In the two preceding articles we have looked at the seven fundamental features of Christian life as set out for us in Acts 2.41-42. We have noted that those who responded to the word of God were baptised, and we saw that every believer should follow their example. In this article we will consider the next stage in the spiritual development of these early believers. They were “added”, that is they joined a local church. Before we come to consider this in detail we need to remember that the word “church”1 is used in the New Testament in two ways. It can refer to a local company of believers (2 Cor 8.1; Gal 1.2), and it can also refer to the whole body of Christ, the universal company of believers from Pentecost to the Rapture (Eph 1.22-23; 5.23-32). In this article we are using the word to refer to a local company, sometimes called a local assembly. Also, it is important to recognise that there is nothing special about the building where Christians meet; it is the people who matter, not the place. The Holy Spirit never uses the word “church” to refer to a physical building.
Privileges and protection of a local church
It is clear from the New Testament that God intends His people to gather in companies. He does not intend us to struggle through life on our own. By providing us with the wonderful privilege of being members of a local assembly God has protected believers against some of the pitfalls of the Christian life. For example, the habit of gathering together with other Christians is a barrier against worldliness - as I grow to know more of the character and lifestyle of other believers, I can follow (and learn from) their example. If I am rarely in the company of other Christians, there is always the danger that I will begin to copy the example and imitate the lifestyles of the world.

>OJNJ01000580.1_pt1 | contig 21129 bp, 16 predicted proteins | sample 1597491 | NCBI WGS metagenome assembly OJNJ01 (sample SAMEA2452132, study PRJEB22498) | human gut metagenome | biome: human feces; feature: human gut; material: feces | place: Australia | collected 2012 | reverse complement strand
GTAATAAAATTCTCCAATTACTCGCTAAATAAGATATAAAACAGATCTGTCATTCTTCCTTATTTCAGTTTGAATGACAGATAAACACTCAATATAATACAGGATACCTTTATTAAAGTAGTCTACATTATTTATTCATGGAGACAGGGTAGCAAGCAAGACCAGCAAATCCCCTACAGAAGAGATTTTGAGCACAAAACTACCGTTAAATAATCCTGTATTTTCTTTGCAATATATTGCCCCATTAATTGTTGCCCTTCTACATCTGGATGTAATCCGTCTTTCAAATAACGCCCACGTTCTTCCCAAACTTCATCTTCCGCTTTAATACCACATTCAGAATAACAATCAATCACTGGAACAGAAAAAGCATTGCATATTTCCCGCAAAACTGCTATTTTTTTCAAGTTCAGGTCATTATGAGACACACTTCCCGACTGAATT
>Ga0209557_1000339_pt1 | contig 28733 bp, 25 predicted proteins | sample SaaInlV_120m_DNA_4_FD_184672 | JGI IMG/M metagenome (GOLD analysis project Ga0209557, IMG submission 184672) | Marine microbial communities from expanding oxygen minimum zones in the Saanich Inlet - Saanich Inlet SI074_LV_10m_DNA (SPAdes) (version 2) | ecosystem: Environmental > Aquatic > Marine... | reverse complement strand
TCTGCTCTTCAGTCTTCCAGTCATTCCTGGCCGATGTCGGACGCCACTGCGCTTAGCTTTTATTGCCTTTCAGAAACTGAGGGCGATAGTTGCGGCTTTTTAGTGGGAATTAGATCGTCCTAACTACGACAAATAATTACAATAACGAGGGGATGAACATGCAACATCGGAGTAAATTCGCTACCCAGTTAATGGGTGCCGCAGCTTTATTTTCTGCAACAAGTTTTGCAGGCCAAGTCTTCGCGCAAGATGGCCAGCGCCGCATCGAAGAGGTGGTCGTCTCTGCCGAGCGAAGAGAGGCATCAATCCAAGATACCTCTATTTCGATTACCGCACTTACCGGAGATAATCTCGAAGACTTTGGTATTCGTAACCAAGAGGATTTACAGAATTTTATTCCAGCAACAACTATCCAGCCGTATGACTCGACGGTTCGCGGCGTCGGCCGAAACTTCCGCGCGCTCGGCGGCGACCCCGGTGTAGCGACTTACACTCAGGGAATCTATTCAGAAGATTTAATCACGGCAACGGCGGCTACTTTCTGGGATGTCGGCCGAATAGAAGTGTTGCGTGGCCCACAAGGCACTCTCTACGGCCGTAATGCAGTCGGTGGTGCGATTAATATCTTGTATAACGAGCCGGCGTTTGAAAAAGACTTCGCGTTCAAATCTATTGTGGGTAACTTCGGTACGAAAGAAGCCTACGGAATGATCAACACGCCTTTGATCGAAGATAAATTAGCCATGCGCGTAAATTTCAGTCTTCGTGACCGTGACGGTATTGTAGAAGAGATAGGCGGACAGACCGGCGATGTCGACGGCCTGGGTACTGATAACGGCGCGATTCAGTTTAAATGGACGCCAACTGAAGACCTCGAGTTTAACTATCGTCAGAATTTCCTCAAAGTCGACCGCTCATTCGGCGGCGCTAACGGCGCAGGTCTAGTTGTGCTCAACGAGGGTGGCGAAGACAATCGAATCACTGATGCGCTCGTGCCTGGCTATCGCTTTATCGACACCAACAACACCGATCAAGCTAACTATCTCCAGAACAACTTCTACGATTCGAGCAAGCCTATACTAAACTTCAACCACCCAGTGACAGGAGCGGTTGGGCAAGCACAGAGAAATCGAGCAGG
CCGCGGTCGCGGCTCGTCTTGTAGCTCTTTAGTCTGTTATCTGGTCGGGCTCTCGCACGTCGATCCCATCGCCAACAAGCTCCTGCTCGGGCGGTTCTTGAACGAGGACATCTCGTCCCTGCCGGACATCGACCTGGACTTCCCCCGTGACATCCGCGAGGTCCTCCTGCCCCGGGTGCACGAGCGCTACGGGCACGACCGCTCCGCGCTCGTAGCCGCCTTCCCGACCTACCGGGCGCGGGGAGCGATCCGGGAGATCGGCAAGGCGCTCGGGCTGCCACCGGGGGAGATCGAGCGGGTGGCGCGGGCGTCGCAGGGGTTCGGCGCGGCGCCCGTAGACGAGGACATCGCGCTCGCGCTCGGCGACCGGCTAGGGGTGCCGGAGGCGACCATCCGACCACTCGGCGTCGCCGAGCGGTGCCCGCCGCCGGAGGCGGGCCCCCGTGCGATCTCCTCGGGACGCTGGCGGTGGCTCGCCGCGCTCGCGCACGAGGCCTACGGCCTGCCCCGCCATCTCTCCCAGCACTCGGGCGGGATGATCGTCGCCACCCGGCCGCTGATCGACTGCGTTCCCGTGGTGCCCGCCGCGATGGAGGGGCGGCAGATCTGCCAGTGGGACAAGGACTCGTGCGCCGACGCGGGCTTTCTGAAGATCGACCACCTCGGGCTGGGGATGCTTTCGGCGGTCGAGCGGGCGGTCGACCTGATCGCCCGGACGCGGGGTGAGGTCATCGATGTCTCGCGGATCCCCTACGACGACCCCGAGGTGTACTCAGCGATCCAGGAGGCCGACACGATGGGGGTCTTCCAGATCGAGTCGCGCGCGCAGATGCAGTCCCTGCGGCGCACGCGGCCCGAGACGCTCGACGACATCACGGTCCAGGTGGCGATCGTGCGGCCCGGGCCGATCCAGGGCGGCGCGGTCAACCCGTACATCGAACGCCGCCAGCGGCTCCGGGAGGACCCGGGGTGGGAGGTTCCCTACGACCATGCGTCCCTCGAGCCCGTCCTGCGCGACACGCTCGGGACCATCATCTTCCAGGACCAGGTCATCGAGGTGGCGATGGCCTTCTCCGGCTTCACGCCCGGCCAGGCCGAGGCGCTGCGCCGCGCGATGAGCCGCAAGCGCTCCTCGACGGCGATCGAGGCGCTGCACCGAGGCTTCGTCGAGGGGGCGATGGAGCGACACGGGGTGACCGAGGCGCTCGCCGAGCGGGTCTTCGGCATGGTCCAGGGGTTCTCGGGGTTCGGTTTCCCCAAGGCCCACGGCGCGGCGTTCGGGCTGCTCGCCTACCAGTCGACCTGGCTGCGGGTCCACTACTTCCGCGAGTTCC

Second, a local church is a barrier against loneliness. The world can be a very cold place, especially for Christians, but in a local church we can find the warmth of true fellowship. Many believers will be able to recall times when they found themselves in a city where they knew no-one, and yet within a very short time of attending the local assembly they had found friendship and fellowship the like of which the world cannot give.
Third, a local assembly is a barrier against ignorance. It provides a setting in which spiritual teaching can take place, where the principles of the Word of God can be taught in a systematic way. It is a requirement of the New Testament (1 Pet 3.15) that believers be “ready always to give an answer” to anyone who asks them about their faith, and the local church provides the divinely appointed setting for believers to learn how to do so.